The question: How much will his lack of athleticism hinder him against NBA competition?
Sullinger has proven he can play at a high level in high school, college and now here in summer league. The larger test awaits. Read the rest of this entry »
|Jared Sullinger takes over and other observations from first day of summer league||07.09.12 at 6:48 pm ET|
ORLANDO — Jared Sullinger has always been the focal point of the teams he’s played on, but this was his first taste of life in the NBA and he didn’t want to seem presumptuous.
“I didn’t want to come into the game thinking like, ‘It’s all about me, it’s all about me,’” he said. “Playing all my life, where everything goes through you, I didn’t want to be like that today because I got some teammates that can really play. So I was just trying to feel it out in the first half and the second half, we were falling behind, so I decided to step up and try to score the basketball.”
That’s exactly what he did as he scored 14 of his 20 points in the second half of the Celtics’ 73-65 win over Oklahoma City in their first summer league game. Sullinger worked down low and it’s clear that he’s comfortable on the block. He also stepped out and made a couple of mid-range jump shots. He even put the ball on the floor, spun into the lane and completed a three-point play.
“He’s just a gamer,” said C’s summer league coach, Ty Lue. “He knows how to play the game. Guys can be taller and more athletic, but he just knows how to play. He’s very skilled and he knows how to play the game. We wouldn’t have won the game without him today.”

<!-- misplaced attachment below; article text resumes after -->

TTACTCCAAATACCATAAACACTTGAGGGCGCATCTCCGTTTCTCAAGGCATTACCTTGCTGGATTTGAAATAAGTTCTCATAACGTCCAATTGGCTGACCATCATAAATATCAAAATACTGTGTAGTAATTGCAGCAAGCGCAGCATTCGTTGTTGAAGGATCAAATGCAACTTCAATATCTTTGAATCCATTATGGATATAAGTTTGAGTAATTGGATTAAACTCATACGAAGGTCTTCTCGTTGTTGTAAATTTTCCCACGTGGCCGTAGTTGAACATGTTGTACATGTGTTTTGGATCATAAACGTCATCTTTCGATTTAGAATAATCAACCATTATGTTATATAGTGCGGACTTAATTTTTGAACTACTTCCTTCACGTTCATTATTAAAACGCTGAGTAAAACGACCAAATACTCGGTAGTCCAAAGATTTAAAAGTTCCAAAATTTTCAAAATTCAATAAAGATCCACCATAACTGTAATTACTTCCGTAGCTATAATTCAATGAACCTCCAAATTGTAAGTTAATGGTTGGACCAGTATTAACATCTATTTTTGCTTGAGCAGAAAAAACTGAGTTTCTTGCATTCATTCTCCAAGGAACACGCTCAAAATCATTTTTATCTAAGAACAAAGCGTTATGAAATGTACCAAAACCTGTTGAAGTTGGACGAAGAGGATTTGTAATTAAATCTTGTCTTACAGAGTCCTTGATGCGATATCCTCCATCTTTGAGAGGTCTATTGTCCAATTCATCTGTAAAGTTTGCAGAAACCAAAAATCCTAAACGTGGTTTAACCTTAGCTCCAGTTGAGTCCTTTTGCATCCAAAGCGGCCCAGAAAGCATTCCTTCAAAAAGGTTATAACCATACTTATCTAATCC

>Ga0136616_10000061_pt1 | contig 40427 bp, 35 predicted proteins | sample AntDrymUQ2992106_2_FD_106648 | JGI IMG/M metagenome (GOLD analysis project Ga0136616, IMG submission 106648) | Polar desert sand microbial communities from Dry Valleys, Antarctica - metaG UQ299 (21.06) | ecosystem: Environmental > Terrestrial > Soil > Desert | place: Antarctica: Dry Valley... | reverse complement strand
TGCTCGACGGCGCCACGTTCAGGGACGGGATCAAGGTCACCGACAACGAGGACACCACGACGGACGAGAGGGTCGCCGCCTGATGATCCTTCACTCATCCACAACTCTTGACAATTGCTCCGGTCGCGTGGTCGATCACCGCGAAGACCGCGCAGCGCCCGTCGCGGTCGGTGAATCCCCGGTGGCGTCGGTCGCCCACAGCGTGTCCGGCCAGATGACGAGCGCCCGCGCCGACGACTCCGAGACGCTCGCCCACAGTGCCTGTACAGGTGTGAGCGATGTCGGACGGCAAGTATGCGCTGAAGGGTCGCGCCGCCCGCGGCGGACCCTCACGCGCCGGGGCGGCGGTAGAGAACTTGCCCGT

Ever since the Celtics were able to select Sullinger in the first-round of the draft, his ability to play has been a constant theme. He’s not the most athletic player and there are obvious concerns about his back, but his basketball IQ is high and it’s evident watching him operate on the block that he has put in work over the years.
Summer league games are what they are. They can run anywhere from highly entertaining to long, drawn-out slogs and this game ranked more toward the latter end of the scale. Points were tough to come by, but the Thunder also had four first-round picks in their starting five, including center Cole Aldrich and Sullinger more than held his own.
This raises an interesting question as to whether the power forward can slide over and play some center minutes with the Celtics. Team president Danny Ainge raised the possibility during the rookies’ introductory press conference and while it wouldn’t be wise to throw him out there against the likes of Dwight Howard or Andrew Bynum, Sullinger said he welcomes the phsyical pounding that comes from playing with the big guys underneath.
“That’s fun. That’s always fun,” he said. “Get to bang around in the post, back to the basket. You get to guard someone taller than you, it’s a challenge. It’s always fun doing that. At the same time, it’s always fun guarding quicker basketball players. It was fun today.”